|A little sentiment, a little heart, a little angst, a lot of sexual tension and many well-written characters make Everything She’s Ever Wanted an enjoyable romantic tale. The downside is the few nagging questions that remain despite some rather implausible explanations. But it is still a good reading experience.
Breena Quinlan is a recently divorced social worker/therapist from San Francisco who is in the middle of a bit of a mid-thirties crisis. Her husband of ten years had been sleeping with her sister and when she got pregnant, he dumped Breena, who is unable to have children. She has decided to move to Misty River, Oregon with her Aunt Paige to get her life together and try to decide what she really wants to do with her life. She has become partners with Aunt Paige in her little shop that sells tourists and locals knickknacks, homemade goods and a variety of other artsy items.
Seth Tucker is a local. He grew up in the infamous Tucker clan, where Ma Tucker got tired of being beaten, and killed Pa Tucker. Seth’s two older brothers (one a lawyer and one a sheriff) were old enough to be on their own. Seth, however, was put into the foster care system and has never forgotten it. Meeting a therapist who used to do child and family therapy for Child Protective Services makes him a little edgy, but he agrees to do some work for her. He is a contractor and builder.
Seth has his own complicated personal life. His ex-wife is Melody Owens, the daughter of the rich car dealer in town. He and Melody had to marry and now share a beautiful daughter, Hallie. Because of their differences in power and money, the divorce went all Melody’s way, along with custody of Hallie. Seth is a weekend dad, but wishes he were more. Melody is the least well-drawn character – she is, to put it simply, a loose woman who is so insecure she is actually starting to compete with her 15-year-old daughter. This behavior is an embarrassment to Hallie, who is turning to her dad for help.
The stage is set for romance. Seth invites Breena to move into the apartment above his garage when he discovers she is living in the storage room behind the store. (Nagging question number 1 – why doesn’t Breena live with her aunt rather than the store? Explanation: she wants to be independent.) Once Breena moves in, they are attracted and they develop a friendship. As Hallie begins to spend more time with Seth, Breena and she also become good friends.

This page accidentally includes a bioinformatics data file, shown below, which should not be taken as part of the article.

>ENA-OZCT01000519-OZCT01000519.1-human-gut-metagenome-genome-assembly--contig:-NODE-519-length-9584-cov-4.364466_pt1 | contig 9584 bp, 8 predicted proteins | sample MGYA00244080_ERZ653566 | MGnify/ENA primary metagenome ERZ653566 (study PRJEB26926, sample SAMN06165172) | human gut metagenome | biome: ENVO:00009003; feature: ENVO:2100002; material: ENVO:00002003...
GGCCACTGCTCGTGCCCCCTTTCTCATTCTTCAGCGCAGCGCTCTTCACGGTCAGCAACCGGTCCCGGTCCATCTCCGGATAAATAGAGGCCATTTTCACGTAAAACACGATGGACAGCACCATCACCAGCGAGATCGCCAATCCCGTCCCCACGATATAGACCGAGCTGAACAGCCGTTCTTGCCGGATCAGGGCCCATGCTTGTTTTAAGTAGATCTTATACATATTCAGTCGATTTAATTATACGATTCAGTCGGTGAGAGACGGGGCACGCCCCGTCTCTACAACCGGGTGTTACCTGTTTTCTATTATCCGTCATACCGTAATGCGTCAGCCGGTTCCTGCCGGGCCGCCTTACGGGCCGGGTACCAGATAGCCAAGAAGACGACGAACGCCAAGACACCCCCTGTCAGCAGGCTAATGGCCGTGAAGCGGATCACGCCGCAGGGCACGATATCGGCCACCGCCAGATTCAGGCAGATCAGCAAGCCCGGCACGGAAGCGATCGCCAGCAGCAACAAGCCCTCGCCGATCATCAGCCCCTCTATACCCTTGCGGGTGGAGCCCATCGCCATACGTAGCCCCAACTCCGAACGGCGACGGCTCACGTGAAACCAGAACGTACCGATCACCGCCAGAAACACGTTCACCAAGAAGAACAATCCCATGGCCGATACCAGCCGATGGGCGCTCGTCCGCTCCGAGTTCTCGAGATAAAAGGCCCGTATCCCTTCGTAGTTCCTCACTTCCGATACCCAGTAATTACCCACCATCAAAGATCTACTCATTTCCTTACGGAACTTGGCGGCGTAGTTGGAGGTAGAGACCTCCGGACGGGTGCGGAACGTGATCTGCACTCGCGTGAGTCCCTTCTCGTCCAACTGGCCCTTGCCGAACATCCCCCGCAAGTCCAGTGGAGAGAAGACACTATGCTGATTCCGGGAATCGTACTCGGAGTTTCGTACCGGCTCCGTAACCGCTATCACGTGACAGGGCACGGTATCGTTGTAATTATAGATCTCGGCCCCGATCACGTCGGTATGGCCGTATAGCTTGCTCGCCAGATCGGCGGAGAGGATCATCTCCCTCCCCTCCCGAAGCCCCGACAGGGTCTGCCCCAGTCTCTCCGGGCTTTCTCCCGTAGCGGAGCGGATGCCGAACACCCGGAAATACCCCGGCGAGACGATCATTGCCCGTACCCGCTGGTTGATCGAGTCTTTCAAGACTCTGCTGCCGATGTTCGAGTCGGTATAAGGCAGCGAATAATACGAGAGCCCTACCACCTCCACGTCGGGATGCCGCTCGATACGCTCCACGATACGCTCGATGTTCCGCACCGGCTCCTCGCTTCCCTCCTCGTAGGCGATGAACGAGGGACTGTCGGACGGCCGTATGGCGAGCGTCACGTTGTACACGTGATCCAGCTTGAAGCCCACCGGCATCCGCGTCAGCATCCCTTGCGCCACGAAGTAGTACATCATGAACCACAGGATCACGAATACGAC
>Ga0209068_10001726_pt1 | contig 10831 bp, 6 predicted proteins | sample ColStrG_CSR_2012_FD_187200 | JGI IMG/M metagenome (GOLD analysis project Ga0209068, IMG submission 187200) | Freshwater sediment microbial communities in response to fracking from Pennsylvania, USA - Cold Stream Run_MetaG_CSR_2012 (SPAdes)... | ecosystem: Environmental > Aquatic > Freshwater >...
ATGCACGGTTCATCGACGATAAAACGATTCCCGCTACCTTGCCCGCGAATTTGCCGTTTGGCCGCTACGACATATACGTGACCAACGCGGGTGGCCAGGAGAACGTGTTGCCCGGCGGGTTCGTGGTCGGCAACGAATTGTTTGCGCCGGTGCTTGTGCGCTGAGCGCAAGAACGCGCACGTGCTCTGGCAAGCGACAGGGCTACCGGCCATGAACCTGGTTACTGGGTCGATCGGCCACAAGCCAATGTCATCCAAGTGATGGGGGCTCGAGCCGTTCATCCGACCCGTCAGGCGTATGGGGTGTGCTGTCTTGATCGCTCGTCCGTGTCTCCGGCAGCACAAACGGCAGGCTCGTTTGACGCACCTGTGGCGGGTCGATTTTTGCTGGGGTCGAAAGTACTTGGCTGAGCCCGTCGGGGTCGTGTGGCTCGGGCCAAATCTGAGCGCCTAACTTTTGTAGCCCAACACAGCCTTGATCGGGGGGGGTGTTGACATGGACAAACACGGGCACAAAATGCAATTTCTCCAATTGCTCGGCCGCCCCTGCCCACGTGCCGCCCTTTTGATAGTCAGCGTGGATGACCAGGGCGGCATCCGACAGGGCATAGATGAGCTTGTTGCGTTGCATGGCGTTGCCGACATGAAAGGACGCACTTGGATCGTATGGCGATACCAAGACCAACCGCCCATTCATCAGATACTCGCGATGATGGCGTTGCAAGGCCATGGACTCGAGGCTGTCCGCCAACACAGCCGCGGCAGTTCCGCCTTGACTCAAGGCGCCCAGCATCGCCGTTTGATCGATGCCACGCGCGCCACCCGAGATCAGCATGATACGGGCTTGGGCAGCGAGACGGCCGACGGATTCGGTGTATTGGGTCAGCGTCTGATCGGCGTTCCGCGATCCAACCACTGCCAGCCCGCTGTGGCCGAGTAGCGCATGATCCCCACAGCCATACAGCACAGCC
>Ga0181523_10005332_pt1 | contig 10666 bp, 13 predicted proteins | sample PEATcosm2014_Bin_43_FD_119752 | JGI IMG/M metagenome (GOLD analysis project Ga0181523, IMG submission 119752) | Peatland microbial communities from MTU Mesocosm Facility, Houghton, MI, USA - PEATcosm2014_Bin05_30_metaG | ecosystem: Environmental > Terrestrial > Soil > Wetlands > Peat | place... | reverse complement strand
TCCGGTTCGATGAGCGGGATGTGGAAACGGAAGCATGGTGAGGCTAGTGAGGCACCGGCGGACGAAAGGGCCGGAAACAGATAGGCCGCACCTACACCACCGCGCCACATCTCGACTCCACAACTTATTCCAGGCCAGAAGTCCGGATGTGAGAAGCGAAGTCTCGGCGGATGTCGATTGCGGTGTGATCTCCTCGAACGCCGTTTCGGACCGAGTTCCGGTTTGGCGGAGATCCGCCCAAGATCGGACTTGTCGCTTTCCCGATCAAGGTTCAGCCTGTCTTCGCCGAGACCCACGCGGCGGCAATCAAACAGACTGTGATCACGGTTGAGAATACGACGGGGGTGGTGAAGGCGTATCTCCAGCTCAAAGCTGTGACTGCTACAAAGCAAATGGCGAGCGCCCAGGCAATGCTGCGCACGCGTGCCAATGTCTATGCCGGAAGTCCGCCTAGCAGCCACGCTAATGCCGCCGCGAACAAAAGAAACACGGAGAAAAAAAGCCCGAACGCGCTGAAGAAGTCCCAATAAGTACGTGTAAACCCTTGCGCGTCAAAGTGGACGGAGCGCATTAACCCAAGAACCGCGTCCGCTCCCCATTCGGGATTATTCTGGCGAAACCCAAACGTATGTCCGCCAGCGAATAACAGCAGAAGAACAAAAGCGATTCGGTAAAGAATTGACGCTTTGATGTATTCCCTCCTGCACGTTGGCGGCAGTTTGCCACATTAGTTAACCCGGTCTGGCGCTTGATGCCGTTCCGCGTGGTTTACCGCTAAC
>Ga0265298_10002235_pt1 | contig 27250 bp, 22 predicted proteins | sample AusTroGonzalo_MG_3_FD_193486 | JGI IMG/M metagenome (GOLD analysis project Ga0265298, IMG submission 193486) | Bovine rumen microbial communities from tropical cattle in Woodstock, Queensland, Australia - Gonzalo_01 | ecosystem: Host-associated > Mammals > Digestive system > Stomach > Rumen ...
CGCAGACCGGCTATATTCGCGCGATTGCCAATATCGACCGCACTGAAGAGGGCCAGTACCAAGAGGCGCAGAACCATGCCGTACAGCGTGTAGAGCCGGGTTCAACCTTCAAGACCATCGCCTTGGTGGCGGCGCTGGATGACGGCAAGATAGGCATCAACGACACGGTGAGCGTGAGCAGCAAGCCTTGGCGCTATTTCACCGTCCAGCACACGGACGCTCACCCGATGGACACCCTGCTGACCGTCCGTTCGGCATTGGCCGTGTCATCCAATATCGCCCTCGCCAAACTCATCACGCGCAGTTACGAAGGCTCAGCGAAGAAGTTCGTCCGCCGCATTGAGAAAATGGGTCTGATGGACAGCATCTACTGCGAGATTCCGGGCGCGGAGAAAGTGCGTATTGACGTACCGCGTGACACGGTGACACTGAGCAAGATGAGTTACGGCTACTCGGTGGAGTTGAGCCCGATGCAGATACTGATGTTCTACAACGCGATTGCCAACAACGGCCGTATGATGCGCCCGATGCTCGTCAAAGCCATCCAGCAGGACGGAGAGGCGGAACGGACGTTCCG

The story is really about this set of relationships building and growing. Seth is ready to move into a relationship, but doesn’t want anything to mess things up with Hallie, now that she finally wants to spend time with him. He is caring and yet suffers from angst over the path his life has taken. He is now ready to fight Melody, which he didn’t do before.
(Nagging question #2 – why didn’t his lawyer brother help him in the first custody battle and why did he wait so long to try again? Explanation: no real reason given besides Seth’s insecurity.)
Breena is a strong independent woman who has been dealt a raw deal. But what I really liked about her is that she accepted that part of the problem was hers. She should have realized her husband was having an affair. She should have realized they were not so close anymore. She is willing to accept that there were two people in that marriage and neither person contributed to its success. How refreshing! Rather than wallow in self-pity, she accepts she is hurt and needs to move on.
Hallie is a teenager with depth. The author clearly shows us her thinking and she is a typical bundle of uncertainty and child-like needs, yet she is trying to be mature and grow into an adult. Her issues seem real and add to the strength of the story.
Melody is the one sour point. She is a caricature rather than a flesh and blood person. If she is such a horrid mother, why don’t the townspeople see her that way? This is nagging question #3 – If she is as bad as she is made out to be, why does she still have a good reputation in such a small town? Explanation: none really given.
Despite these nagging questions, the strength of the three main characters keep the reader invested and the story moving along at an even pace. The romance between Seth and Breena seems realistic. Their attraction is based on friendship as well as lust. They are adults and recognize the consequences of their actions at all times. When Hallie has a need, they easily put their feelings aside, as any true mature parent and adult would do.
Everything She’s Ever Wanted isn’t everything a romance story should be, but it is close. Just don’t think too hard about the nagging questions and you will enjoy the tale.